The entrepreneurial "enterprise within an enterprise" approach that Cary, N.C.-based Kimley-Horn first implemented more than 40 years ago is proving to be a perfect fit for today's business environment. Built around the idea of "practice builders"—specialists in various design disciplines who are given greater freedom to cultivate their own niche markets and service areas—the concept is contributing to the firm's growing share of the current market's crop of increasingly complex projects. It is winning over owners who demand a higher level of engagement and innovation from their design consultants.
While the Southeast's A/E firms as a whole posted gains in 2014, Kimley-Horn's revenue in the Carolinas, Georgia and Florida rose 16%, or nearly $24 million, to $173.53 million. An increase of that magnitude is usually reserved for firms that have acquired one or more existing competitors.
Here, the firm's growth was entirely organic, with a diverse project portfolio that includes Baxter International's $1-billion manufacturing facility and corporate office in Walton County, Ga.; the Atlanta Braves' new 41,000-seat ballpark and related $400-million mixed-use development projects; a new north runway at Fort Lauderdale-Hollywood International Airport; the $1.5-billion, 10-block Miami Worldcenter mixed-use project; the $135-million Spring Training Complex in West Palm Beach; and the I-75 Express Lanes in Broward and Miami-Dade counties.
Growth alone would seem sufficient to qualify Kimley-Horn to be ENR Southeast's Design Firm of the Year. But it's the way the firm handled these projects that has most impressed owners, particularly when having to address multiple, sometimes conflicting issues and challenges.
For example, Paul Morris, president and CEO of Atlanta Beltline Inc., credits Kimley-Horn for helping forge a new project delivery approach in partnership with the Georgia Dept. of Transportation that contributed to the $43-million, three-mile Westside Trail project in southwest Atlanta being able to qualify for a critical $18-million federal grant.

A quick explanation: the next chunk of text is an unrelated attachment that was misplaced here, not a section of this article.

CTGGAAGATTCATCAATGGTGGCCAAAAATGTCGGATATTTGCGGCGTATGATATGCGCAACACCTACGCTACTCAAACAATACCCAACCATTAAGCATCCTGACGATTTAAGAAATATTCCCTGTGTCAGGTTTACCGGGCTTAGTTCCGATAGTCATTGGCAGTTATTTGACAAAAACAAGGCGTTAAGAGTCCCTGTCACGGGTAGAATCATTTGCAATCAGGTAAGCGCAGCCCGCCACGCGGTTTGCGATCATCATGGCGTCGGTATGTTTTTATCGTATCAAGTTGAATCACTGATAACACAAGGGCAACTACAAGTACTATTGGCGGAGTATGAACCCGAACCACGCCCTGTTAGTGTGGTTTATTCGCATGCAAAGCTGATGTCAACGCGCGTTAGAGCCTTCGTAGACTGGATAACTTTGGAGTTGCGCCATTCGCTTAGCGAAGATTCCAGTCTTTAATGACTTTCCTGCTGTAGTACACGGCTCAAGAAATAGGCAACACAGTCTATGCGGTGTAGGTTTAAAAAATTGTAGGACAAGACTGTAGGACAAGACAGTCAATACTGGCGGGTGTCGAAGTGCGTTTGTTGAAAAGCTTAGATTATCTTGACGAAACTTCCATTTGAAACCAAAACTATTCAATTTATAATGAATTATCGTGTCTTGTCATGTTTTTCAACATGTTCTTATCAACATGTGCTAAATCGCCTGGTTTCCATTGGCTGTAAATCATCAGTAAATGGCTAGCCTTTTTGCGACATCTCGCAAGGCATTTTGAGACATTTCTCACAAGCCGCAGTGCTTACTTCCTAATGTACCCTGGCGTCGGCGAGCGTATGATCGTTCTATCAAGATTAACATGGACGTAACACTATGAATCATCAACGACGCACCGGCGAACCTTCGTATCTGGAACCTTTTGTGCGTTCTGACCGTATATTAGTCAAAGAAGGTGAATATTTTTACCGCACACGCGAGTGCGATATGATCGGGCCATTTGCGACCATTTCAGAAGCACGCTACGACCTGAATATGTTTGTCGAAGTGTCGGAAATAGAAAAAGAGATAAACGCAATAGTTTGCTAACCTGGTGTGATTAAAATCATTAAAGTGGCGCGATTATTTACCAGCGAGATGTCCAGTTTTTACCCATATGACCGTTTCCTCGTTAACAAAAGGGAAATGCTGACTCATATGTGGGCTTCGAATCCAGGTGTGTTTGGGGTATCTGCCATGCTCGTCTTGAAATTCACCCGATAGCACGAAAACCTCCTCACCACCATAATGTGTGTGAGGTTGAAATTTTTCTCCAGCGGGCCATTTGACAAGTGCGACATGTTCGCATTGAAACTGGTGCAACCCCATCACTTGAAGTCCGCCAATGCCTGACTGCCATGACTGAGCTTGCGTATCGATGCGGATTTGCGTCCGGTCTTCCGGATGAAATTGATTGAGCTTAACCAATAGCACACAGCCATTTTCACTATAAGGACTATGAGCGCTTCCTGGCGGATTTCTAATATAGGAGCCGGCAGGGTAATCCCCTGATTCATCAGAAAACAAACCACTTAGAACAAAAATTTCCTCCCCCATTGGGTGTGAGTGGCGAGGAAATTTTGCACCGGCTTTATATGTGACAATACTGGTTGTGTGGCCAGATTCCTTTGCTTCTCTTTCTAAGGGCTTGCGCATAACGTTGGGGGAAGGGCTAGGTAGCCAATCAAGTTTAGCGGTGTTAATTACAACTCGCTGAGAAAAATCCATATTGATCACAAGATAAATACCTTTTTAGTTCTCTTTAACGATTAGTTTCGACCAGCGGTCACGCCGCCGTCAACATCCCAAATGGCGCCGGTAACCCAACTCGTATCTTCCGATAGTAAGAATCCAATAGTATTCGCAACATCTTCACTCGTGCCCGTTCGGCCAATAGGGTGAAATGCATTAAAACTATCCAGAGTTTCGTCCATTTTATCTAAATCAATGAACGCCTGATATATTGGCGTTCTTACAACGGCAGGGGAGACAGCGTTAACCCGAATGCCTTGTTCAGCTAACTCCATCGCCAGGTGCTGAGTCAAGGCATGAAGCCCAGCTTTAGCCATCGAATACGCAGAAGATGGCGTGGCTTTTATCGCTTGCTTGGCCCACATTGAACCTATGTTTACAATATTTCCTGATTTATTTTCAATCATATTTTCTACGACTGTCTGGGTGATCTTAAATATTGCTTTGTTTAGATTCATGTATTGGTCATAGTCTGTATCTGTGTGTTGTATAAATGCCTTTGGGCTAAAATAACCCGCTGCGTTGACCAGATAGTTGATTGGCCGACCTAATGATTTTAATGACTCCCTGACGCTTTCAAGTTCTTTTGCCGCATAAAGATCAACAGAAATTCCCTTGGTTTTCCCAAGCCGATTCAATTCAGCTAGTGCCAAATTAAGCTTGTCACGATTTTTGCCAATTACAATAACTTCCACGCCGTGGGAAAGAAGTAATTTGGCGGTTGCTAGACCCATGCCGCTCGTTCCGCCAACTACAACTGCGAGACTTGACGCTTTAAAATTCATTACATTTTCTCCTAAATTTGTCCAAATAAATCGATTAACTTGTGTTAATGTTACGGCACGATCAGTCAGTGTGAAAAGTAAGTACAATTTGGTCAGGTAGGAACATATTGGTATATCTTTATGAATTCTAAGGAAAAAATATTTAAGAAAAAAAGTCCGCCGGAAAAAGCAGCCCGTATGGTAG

"A multidisciplinary variety of skill sets is always needed when dealing with highly complex, fast-track, highly politicized projects," Morris says. "As the lead design firm, Kimley-Horn ensured that we would receive a gold standard of design excellence, with the responsiveness to keep the scope moving while also helping us deal with other issues. This kind of standard is now expected, and Kimley-Horn exceeded it."
Bill Cross, manager of planning and engineering for the South Florida Regional Transit Authority, agrees that responsiveness is particularly critical for projects involving public and private partners.
"If you're working with the private sector, you need fast turnarounds," says Morris, whose agency is working with Kimley-Horn on a two-mile crossing over the Miami River. It will connect a 72-mile rail corridor to the new Miami Intermodal Center. "Kimley-Horn is good at that," he says.
A Culture’s Core Values
These increasingly coveted design consultant capabilities are a direct result of Kimley-Horn's Practice Builder model, asserts strategic marketing leader Brooks Peed, who recently became chairman of the firm's board of directors.
"Practice Builders get to work on what projects they want, for the clients they want," Peed explains. "That helps them focus on providing exceptional client service, which in turn, creates high expectations about quality, responsiveness and creativity. That results in a better experience for the clients, and for us."
Since it is privately owned by more than 375 active employees, Kimley-Horn isn't pressured to grow at a pace and direction its leaders aren't comfortable with.
"We see no need to be acquired or show how well we're doing financially by having to acquire someone else," says CEO John Atz. "Those desires aren't important here."
And even if they were, Atz recognizes that the downsides of growth by acquisition don't always offset its benefits. "It's a struggle to bring in 100 people with their own culture," he says. "You wind up with several cultures, rather than a single one."
Instead, Kimley-Horn seeks to cultivate and reinforce its own unifying culture, which stresses combining good engineering and technical skills with business fundamentals such as effective communication.
"You could have a great idea, but if you can't communicate it to clients, it's not worth a lot," adds Russell Barnes, the firm's regional leader for Florida. "That's why we look for an entrepreneurial drive when we interview college students. We're looking not only for young talent, but also future consultants."
This synergy of left- and right-brain skill sets served Kimley-Horn well in gaining a reputation for successfully handling complex, often unique mixed-use projects. One example is the Atlanta Braves project, located on a 57-acre site in Cobb County, Ga., on a site long deemed too difficult to develop due to difficult soils and the presence of three major petroleum transmission lines.
With less than four years available to meet the Braves' 2017 target opening date, Kimley-Horn tackled the concurrent coordination of permits, utility relocations and site preparation simultaneously with the design and construction of diverse building types and infrastructure.